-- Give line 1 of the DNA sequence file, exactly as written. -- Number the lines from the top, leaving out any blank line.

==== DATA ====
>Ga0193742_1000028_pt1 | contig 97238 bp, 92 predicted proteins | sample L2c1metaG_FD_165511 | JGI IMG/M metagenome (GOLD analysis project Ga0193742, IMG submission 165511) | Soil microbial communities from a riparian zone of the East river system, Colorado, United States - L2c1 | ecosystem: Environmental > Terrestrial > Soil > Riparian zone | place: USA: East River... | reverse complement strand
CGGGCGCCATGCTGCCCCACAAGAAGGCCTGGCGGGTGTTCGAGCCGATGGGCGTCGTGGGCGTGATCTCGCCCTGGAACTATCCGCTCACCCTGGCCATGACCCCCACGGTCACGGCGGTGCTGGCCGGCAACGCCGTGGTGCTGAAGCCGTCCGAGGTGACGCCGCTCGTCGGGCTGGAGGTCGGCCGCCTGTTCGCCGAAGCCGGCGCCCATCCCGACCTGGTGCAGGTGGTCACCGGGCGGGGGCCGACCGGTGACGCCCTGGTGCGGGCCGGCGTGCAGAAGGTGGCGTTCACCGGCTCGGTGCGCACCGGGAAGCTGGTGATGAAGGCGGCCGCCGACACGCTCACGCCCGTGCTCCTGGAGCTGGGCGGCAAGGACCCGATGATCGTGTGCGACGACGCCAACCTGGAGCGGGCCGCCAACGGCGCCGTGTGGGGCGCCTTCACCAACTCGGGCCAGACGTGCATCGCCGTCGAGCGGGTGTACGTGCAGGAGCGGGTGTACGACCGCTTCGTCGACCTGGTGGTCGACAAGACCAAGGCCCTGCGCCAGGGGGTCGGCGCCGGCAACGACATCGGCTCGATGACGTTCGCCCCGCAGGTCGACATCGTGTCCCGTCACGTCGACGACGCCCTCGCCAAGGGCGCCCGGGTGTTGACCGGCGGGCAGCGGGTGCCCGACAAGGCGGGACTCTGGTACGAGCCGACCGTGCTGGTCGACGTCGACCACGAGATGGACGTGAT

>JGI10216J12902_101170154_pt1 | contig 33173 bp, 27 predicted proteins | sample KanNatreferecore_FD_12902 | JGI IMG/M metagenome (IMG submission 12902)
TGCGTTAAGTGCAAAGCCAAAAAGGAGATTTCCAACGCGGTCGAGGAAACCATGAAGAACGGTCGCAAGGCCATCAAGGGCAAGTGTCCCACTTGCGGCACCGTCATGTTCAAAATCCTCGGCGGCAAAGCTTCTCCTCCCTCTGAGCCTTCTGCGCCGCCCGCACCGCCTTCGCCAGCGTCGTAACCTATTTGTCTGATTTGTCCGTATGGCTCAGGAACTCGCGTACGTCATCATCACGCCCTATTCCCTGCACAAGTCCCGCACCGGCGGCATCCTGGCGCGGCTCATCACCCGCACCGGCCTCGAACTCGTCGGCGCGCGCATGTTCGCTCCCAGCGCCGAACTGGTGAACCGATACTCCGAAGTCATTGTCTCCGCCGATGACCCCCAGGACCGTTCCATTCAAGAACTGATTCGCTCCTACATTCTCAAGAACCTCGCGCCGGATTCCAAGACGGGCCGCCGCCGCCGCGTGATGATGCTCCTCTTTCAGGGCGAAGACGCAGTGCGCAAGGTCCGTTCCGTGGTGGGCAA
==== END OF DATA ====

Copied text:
>Ga0193742_1000028_pt1 | contig 97238 bp, 92 predicted proteins | sample L2c1metaG_FD_165511 | JGI IMG/M metagenome (GOLD analysis project Ga0193742, IMG submission 165511) | Soil microbial communities from a riparian zone of the East river system, Colorado, United States - L2c1 | ecosystem: Environmental > Terrestrial > Soil > Riparian zone | place: USA: East River... | reverse complement strand